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|Brazilians, police praise seminar sessions||Thursday, December 6, 2007|
|Liz Mineo 508-626-3825||Metrowest Daily News|
FRAMINGHAM - When the police department began offering a seminar for Brazilian civic leaders a month ago, officials were hoping it would help them start gaining the community's trust.
As the four-session seminar came to an end last Thursday - with an invitation for Brazilians to volunteer with the police and increase their civic involvement - both sides said some progress has been made, but there is still work to be done.
"The gap between the police and the Brazilian community is still there," said Tony Otero, an office manager at a Brazilian-owned real state company, summing up the feelings of many leaders who attended the seminar. "Maybe after this, it could become smaller," he said. "But there are many in the Brazilian community that still don't trust the police."
Nearly 40 Brazilian community leaders, among businesspeople, pastors, civic activists, and media representatives, took part in the seminar a sort of a Brazilian citizen police academy held at the police station. The event was a follow-up of the Framingham Brazilian Community-Wide Dialogue, which police spearheaded this summer.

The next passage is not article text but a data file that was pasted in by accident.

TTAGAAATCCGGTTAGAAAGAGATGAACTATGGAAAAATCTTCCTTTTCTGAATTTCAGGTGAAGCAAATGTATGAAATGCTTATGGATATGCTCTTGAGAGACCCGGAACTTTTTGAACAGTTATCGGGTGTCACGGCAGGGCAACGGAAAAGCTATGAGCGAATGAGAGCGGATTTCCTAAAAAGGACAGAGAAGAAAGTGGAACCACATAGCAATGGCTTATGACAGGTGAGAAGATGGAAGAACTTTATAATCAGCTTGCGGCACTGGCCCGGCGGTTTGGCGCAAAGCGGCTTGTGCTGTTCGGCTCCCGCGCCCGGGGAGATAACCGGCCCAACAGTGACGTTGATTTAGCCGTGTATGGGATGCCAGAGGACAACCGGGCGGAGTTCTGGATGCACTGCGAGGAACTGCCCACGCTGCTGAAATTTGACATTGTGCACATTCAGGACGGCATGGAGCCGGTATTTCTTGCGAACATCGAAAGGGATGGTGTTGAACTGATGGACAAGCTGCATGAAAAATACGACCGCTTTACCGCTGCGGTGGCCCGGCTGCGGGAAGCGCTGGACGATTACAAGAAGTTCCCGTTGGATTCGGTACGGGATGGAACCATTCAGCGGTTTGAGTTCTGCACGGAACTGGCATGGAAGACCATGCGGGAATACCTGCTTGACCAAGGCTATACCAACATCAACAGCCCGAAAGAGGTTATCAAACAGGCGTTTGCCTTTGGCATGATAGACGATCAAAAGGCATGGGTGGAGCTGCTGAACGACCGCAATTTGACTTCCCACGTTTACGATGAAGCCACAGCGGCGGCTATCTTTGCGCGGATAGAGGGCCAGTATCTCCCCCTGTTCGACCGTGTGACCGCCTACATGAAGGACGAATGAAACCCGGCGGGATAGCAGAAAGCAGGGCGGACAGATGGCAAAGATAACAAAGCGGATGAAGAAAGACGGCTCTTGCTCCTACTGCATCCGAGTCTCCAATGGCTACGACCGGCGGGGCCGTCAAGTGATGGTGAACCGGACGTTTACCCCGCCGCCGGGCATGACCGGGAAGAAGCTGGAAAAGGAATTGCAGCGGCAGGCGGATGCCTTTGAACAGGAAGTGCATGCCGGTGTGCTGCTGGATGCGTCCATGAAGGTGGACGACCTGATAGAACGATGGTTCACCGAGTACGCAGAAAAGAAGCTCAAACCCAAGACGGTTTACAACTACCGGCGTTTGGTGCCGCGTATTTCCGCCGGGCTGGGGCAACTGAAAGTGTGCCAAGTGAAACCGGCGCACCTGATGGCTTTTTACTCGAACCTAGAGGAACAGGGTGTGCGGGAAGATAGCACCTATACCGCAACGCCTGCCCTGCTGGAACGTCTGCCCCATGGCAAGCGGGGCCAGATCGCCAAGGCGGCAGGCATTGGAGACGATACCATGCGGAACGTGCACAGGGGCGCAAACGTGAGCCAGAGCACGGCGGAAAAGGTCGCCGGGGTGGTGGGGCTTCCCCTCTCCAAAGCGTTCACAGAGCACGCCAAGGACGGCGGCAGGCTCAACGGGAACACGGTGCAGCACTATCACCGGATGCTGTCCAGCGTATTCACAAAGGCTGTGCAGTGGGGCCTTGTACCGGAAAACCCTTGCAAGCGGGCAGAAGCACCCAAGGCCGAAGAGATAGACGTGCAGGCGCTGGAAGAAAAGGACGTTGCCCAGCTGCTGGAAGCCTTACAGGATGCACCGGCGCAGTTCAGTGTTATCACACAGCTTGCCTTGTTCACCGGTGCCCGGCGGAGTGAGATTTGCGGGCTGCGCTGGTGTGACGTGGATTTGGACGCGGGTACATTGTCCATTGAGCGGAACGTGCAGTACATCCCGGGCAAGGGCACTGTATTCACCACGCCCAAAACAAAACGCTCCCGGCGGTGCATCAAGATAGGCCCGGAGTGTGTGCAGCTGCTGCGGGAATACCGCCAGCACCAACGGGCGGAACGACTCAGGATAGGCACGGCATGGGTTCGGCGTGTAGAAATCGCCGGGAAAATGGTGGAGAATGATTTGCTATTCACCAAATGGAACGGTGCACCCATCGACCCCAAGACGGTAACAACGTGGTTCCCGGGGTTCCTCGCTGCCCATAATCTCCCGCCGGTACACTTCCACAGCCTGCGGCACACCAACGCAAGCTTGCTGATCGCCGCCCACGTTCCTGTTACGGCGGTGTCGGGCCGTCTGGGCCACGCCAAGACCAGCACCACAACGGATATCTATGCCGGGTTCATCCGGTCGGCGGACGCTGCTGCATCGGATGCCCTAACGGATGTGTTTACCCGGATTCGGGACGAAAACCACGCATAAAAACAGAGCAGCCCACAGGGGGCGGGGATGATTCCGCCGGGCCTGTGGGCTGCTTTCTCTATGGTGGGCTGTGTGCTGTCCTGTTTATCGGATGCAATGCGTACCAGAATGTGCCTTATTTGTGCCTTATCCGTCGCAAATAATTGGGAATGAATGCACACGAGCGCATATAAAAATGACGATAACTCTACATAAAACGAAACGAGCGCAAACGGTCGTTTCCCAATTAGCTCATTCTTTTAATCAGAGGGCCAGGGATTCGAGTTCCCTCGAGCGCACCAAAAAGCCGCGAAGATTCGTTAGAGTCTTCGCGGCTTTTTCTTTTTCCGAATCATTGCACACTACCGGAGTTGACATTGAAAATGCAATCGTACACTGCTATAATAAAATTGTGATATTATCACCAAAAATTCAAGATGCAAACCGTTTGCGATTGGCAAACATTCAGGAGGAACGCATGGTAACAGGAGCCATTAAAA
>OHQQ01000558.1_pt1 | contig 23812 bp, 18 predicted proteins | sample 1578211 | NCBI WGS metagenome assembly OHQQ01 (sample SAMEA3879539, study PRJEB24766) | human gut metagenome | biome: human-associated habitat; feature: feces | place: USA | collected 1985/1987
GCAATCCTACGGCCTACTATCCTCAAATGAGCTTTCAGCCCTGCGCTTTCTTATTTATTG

The seminar covered topics such as immigration law enforcement, criminal and constitutional laws, and driver's licenses regulations, all of which were raised in the June 18 dialogue. Police invited officials from Immigration and Customs Enforcement's Boston office, the Middlesex District Attorney's office, and the Massachusetts Registry of Motor Vehicles to address the audience.
Police hoped the event would help activists have a better understanding of law enforcement, but the main goal was to foster cooperation between police and the Brazilian community. Police Chief Steven Carl said the seminar has helped both sides start learning to trust each other.
"Some trust has developed, trust that has been lacking for years," Carl told the audience last Thursday. "The seminar has helped us start building trust. It's been a giant step, but it's the first step."
Brazilian advocates felt the same way, but they are pondering what's next. The sentiment among them, after the meeting, was that of urgency for Brazilian civic leaders to unite to have a stronger say in town's affairs.
Shirley Farber, who hosts a Brazilian television program from Stoughton, said the seminar underscored the need for civic leaders to work together.
"There are too many fractions within the community," said Farber. "We sat down together and realized we're on the same side."
Arlete Falkowski of the Brazilian American Association, agreed.
"We sat down to learn about the laws," she said. "We need to follow up with actions. We need to act as a group to work for the community."
Advocates praised police for holding the seminar and reaching out to the Brazilian community. Many said they learned valuable information and established relationships with government officials, which may help them better serve the community.
As for what happens next, Brazilian leaders are planning to continue the dialogue among themselves to increase their civic involvement and political participation.
"We've been empowered," said businesswoman Vera Dias-Freitas at the meeting. "We're not united. We need to work together and support each other. Our community can make a difference."
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